Appendix B: Glossary of Terms

Actionable [Machine]: An object is said to be machine actionable when it is in a form that allows a computer to interact with it in some automated manner.

Application Programming Interface (API): An application programming interface (API) is a set of communication protocols that provide a clearly defined method of communication between various software components, programs, or network services.

BIBFRAME: Short for Bibliographic Framework—a data model created for bibliographic description. The design of BIBFRAME began in 2011 through a partnership between the Library of Congress and Zepheira. BIBFRAME’s goals include the replacement of MARC encoding standards with methods that integrate Linked Data principles in order to make bibliographic data more useful both within the library professional community and to the world at large.

Crosswalk: The process of migration data from one serialized form to another.

Disambiguate: A process directed at distinguishing between distinct entities.

Graph: A graph is a data arrangement that consists of nodes (objects) connected to each other via edges (relationships). A family tree is a common example of a graph where the persons represent nodes (John, Jane, etc.) and relationships represent edges (child, parent, etc.).

International Resource Identifier (IRI): An IRI is a version of a URI that is encoded in a form that can render international characters.

Linked Data: According to the W3C the term Linked Data refers to a set of best practices for publishing structured data on the Web that includes the use Uniform Resource Identifiers (URIs) as names for things, the use of HTTP URIs so that people can look up those names, insuring that when someone looks up a URI, provide useful information, and including links to other URIs so that users can discover more things. Additionally, Linked Data describes a semantic data structure based on collections of n-triples preferably (but not necessarily) serialized as RDF. See https://www.w3.org/wiki/LinkedData.

LD4L: Acronym for Linked Data for Libraries, a Mellon funded initiative focused on examining a variety of issues surrounding Linked Data implementation in libraries. See https://www.ld4l.org/.

LD4P: Acronym for Linked Data for Production. An extension of the LD4L project. See https://www.ld4l.org/ld4p/.
n-triple: An n-triple is the fundamental structure of Linked Data graphs, wherein relationships between objects are described through “subject::predicate::object” statements. For example, “John::hasMother::Sarah” is an n-triple.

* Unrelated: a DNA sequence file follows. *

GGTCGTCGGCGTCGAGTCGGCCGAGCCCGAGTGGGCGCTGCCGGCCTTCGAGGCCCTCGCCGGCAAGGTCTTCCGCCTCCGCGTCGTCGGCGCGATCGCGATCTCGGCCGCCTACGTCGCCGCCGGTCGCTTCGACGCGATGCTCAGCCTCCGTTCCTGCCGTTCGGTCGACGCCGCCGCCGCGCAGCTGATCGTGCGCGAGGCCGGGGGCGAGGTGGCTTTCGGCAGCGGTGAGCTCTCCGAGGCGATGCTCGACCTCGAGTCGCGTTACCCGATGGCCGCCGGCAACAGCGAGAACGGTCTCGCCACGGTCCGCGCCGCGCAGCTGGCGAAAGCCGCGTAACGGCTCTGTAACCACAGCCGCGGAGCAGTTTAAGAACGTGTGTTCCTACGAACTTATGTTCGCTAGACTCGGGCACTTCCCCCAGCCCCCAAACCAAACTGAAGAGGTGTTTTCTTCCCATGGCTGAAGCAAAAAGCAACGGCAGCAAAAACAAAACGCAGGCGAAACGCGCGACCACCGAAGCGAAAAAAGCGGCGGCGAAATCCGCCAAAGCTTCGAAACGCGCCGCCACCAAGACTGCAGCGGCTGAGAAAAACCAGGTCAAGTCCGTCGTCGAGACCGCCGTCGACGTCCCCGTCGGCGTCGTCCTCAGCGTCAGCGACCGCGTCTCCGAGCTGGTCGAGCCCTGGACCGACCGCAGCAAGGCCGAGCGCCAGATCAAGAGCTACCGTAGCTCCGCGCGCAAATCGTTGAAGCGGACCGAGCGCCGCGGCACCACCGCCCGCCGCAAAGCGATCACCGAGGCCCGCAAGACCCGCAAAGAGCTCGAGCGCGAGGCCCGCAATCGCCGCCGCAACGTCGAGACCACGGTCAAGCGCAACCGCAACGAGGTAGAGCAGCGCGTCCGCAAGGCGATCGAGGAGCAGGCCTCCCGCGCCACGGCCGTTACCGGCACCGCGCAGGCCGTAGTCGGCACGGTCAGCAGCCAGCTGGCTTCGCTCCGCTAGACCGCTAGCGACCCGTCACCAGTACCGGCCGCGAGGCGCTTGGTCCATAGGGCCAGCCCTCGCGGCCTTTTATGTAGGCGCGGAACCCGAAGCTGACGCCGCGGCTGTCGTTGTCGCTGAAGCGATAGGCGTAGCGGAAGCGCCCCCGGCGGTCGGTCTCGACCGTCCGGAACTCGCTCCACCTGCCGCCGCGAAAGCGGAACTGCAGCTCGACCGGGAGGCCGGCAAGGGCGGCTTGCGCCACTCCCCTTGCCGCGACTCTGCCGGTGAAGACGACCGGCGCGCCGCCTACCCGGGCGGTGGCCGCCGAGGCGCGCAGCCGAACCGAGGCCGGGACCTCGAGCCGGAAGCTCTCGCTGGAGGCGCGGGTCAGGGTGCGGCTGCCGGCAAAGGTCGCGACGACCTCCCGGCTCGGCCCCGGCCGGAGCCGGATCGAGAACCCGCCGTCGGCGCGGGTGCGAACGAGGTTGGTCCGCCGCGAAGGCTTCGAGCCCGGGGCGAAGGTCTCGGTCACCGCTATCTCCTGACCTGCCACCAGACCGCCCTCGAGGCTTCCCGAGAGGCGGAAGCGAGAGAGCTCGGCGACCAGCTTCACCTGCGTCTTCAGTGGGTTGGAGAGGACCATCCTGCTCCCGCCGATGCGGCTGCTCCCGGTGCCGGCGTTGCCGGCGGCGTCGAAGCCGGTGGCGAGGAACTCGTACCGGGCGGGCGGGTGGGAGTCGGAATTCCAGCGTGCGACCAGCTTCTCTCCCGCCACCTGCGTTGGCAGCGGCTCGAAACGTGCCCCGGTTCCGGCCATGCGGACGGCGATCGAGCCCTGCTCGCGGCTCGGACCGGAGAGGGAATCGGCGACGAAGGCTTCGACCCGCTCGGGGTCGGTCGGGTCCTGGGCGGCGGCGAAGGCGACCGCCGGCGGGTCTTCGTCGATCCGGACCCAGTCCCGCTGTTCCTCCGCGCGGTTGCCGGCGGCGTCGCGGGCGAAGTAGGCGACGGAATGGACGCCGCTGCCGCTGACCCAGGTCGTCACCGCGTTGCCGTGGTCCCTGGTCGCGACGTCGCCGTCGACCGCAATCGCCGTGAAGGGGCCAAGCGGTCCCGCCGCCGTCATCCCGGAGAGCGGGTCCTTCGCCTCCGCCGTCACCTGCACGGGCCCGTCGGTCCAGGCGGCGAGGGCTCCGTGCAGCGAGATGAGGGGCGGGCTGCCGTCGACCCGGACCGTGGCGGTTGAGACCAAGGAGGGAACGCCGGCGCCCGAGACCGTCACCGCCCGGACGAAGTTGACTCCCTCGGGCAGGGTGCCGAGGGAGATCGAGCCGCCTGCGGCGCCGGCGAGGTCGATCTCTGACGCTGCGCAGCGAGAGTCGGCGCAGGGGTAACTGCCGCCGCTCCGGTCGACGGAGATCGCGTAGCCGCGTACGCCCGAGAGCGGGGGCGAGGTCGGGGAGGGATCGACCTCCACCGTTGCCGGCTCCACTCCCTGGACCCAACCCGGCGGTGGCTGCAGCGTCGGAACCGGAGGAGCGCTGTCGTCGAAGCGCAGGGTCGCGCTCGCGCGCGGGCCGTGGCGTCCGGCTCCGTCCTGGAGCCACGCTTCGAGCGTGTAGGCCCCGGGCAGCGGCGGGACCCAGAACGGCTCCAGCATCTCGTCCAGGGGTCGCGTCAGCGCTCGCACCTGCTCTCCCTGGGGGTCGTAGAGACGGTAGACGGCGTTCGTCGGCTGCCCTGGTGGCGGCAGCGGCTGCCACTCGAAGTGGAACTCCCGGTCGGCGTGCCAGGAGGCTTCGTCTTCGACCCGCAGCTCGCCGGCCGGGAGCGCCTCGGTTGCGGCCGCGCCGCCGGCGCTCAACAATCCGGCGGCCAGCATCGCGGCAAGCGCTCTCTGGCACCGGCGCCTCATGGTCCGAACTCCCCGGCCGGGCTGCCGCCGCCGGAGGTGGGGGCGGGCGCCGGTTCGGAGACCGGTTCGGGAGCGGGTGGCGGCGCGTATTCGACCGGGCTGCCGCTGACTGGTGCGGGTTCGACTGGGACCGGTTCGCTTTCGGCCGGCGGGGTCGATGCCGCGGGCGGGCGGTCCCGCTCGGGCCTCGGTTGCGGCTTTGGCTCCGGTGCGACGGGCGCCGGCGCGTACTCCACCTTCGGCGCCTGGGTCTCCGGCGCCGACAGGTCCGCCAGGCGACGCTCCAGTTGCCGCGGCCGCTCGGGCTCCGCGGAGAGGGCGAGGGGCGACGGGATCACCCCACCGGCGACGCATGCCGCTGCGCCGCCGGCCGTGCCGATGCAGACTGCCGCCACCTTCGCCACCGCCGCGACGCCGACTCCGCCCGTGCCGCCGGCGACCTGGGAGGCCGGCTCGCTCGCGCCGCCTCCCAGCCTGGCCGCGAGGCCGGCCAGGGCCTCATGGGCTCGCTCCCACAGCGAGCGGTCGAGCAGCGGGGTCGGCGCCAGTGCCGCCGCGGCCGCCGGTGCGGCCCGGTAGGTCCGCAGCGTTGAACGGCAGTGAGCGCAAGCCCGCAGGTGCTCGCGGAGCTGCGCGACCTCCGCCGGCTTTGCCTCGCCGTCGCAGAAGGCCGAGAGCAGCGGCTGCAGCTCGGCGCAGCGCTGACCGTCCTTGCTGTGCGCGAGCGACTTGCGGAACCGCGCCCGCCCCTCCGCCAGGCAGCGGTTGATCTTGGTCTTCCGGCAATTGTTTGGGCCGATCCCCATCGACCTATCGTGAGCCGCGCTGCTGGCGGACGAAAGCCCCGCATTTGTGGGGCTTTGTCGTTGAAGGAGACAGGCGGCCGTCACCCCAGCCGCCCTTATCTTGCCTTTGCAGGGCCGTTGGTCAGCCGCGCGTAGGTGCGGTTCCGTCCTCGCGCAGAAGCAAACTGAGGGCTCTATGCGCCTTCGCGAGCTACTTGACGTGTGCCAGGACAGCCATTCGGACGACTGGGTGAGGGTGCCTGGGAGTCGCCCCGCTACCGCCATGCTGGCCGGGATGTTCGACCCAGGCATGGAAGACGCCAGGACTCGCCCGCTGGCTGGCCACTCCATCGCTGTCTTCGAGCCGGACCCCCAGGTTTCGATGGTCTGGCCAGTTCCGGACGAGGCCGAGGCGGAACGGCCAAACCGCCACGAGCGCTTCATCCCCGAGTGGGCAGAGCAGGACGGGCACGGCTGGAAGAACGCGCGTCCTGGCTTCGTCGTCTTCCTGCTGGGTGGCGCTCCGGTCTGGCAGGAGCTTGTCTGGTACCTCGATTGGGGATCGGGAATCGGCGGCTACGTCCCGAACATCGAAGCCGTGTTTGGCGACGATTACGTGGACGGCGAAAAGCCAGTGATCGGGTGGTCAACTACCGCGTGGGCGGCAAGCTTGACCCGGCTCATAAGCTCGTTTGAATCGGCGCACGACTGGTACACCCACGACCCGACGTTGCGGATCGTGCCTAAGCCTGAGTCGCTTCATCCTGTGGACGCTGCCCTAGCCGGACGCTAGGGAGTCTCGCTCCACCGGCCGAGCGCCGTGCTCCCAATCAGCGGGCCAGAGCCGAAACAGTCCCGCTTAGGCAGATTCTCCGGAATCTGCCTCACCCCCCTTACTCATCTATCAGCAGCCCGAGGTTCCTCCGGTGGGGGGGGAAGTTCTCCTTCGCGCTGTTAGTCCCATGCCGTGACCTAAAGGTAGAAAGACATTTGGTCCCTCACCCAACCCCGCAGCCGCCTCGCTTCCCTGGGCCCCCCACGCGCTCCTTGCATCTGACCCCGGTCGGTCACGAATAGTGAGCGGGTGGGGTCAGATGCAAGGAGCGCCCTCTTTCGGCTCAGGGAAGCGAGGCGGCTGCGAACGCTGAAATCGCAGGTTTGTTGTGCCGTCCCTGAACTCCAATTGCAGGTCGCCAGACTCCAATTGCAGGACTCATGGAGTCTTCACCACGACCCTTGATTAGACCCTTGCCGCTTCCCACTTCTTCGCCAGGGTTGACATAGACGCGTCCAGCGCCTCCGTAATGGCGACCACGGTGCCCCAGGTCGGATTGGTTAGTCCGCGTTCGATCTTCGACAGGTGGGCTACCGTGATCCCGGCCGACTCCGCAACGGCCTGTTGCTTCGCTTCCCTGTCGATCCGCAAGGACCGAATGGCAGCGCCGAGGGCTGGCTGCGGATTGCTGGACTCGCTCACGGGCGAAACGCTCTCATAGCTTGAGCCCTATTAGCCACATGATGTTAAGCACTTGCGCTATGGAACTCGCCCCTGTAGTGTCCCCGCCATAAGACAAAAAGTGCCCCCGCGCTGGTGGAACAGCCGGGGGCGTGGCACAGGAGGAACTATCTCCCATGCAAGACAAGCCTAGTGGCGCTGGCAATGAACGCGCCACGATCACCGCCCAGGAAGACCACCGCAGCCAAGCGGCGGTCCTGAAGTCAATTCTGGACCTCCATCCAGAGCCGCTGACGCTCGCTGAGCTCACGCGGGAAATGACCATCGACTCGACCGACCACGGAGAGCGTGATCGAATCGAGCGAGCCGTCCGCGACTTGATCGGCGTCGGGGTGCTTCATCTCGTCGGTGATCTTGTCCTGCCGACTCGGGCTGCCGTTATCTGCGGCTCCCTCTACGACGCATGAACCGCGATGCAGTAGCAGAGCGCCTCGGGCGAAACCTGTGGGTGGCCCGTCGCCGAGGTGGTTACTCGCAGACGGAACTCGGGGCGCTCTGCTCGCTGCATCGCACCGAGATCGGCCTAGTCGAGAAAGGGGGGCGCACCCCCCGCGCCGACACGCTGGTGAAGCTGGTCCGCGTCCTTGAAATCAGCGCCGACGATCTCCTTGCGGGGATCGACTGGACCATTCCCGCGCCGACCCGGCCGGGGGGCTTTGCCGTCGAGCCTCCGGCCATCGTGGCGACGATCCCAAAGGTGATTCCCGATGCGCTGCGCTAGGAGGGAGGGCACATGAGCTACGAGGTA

Resource Description Framework (RDF): A standard model by the World Wide Web Consortium (W3C) for expressing Linked Data on the Web. See “Resource Description Framework (RDF) Model and Syntax Specification”. 22 Feb 1999. Accessed August 1, 2015. http://www.w3.org/TR/1999/ REC-rdf-syntax-19990222/.

Serialization: Serialization is the process of representing data in a particular form. In the Linked Data universe, this refers to the one of many forms that can be used to represent n-triples. Examples of such formats include RFD, Turtle, JASON, etc. A non-technical way to understand serialization is to think of it as the way a triple is formatted.
Schema.org: A Linked Data standard ontology implemented by most major search engines. See http://schema.org/.
Thin [MARC, Record, or Graph]: A thin information is a sparse collection of data that describes only the minimum necessary depth of information for a particular context as opposed to the full range of information that may be known about the object.

Traversable: When a person or computer follows the chain of relationships represented by a data graph, moving from one related node to the next, she/he/it is said to traverse the graph.

Uniform Resource Identifier (URI): In information technology, a Uniform Resource Identifier (URI) is a string of characters used to identify a resource. Such identification enables interaction with representations of the resource over a network using specific protocols. In practical terms, to human readers URIs look like the URLs used to navigate the World Wide Web. URIs, however, by convention, are intended to be permanent identifiers for a resource, regardless of it might live (or move to) on the network. In other words, an item’s URL could change, if, for example, a web-based resource moved to another hosting environment, but its URI would not and any person or machine that traverses the URI would be directed to the current URL for the resource.

Workflow: The steps involved in completing a defined task.

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